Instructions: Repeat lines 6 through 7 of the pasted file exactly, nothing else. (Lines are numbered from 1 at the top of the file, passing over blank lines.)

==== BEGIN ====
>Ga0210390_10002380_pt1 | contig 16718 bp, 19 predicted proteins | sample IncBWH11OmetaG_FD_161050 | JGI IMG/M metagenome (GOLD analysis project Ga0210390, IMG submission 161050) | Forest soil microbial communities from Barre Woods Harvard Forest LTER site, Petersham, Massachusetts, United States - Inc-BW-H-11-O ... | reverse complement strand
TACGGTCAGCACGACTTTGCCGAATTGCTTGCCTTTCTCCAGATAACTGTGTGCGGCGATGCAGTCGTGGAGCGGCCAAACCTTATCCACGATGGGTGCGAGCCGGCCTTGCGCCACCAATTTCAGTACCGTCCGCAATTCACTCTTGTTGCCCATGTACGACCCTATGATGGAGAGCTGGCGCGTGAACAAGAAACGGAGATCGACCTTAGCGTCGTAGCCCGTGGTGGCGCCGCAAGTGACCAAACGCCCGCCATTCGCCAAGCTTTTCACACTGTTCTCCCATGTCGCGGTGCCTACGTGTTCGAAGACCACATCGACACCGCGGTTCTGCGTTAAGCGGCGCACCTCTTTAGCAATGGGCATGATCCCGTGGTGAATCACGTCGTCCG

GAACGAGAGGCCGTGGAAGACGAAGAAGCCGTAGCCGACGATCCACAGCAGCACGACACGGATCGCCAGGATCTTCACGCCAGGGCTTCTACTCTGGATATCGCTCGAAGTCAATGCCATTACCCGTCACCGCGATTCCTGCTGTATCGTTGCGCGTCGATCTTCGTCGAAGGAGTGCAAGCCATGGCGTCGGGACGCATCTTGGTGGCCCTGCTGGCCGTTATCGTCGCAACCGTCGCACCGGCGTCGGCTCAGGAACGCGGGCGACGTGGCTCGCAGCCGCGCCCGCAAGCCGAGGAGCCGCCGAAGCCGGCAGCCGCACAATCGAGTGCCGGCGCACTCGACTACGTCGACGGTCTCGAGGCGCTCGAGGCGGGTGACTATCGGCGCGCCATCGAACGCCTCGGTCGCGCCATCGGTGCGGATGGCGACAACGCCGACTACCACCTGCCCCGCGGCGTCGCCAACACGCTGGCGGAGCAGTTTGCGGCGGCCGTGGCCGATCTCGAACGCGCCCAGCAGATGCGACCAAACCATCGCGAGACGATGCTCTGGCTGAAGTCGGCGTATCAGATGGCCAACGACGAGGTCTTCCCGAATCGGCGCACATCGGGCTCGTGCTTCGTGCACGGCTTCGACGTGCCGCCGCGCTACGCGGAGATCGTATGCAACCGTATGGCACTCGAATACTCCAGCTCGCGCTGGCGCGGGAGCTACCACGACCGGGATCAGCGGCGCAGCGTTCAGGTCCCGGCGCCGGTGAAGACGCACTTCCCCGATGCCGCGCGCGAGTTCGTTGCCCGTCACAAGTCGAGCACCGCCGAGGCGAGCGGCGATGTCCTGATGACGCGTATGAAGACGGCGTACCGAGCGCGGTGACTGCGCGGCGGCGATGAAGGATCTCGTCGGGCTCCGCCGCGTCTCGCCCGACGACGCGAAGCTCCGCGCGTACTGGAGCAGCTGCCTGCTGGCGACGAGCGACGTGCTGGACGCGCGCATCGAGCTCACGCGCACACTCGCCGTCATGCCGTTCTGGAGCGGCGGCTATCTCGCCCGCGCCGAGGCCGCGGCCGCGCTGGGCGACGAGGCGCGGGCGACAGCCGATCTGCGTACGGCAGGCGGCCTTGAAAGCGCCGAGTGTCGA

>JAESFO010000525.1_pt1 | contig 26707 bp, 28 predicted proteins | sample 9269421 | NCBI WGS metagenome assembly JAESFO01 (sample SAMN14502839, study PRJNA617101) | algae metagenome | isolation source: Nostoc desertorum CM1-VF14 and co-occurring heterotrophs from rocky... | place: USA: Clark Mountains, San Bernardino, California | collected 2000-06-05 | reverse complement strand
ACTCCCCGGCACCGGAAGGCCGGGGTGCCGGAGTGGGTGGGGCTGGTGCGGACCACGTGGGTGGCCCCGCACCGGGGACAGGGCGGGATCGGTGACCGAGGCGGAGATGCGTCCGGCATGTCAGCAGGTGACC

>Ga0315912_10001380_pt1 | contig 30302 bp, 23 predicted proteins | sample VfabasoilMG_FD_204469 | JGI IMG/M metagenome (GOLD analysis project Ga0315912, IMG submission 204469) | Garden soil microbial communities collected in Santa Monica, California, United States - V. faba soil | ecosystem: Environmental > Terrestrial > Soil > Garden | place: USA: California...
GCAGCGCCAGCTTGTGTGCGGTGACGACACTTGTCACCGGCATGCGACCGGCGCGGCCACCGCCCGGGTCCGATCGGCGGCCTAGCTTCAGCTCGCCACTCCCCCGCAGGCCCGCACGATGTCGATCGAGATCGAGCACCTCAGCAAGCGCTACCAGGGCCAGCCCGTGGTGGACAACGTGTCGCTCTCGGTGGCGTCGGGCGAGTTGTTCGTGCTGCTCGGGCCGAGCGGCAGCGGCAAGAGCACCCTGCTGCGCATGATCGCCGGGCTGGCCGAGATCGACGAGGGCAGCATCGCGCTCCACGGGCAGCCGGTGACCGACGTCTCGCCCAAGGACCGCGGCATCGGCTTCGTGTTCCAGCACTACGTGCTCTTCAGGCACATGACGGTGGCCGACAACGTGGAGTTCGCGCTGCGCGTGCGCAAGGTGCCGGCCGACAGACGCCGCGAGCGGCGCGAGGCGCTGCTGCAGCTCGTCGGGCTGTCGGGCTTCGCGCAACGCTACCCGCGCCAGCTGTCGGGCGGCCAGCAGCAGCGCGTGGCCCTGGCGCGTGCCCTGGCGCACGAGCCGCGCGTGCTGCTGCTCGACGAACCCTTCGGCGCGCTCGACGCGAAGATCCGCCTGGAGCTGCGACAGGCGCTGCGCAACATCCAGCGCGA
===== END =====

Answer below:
>Ga0315912_10001380_pt1 | contig 30302 bp, 23 predicted proteins | sample VfabasoilMG_FD_204469 | JGI IMG/M metagenome (GOLD analysis project Ga0315912, IMG submission 204469) | Garden soil microbial communities collected in Santa Monica, California, United States - V. faba soil | ecosystem: Environmental > Terrestrial > Soil > Garden | place: USA: California...
GCAGCGCCAGCTTGTGTGCGGTGACGACACTTGTCACCGGCATGCGACCGGCGCGGCCACCGCCCGGGTCCGATCGGCGGCCTAGCTTCAGCTCGCCACTCCCCCGCAGGCCCGCACGATGTCGATCGAGATCGAGCACCTCAGCAAGCGCTACCAGGGCCAGCCCGTGGTGGACAACGTGTCGCTCTCGGTGGCGTCGGGCGAGTTGTTCGTGCTGCTCGGGCCGAGCGGCAGCGGCAAGAGCACCCTGCTGCGCATGATCGCCGGGCTGGCCGAGATCGACGAGGGCAGCATCGCGCTCCACGGGCAGCCGGTGACCGACGTCTCGCCCAAGGACCGCGGCATCGGCTTCGTGTTCCAGCACTACGTGCTCTTCAGGCACATGACGGTGGCCGACAACGTGGAGTTCGCGCTGCGCGTGCGCAAGGTGCCGGCCGACAGACGCCGCGAGCGGCGCGAGGCGCTGCTGCAGCTCGTCGGGCTGTCGGGCTTCGCGCAACGCTACCCGCGCCAGCTGTCGGGCGGCCAGCAGCAGCGCGTGGCCCTGGCGCGTGCCCTGGCGCACGAGCCGCGCGTGCTGCTGCTCGACGAACCCTTCGGCGCGCTCGACGCGAAGATCCGCCTGGAGCTGCGACAGGCGCTGCGCAACATCCAGCGCGA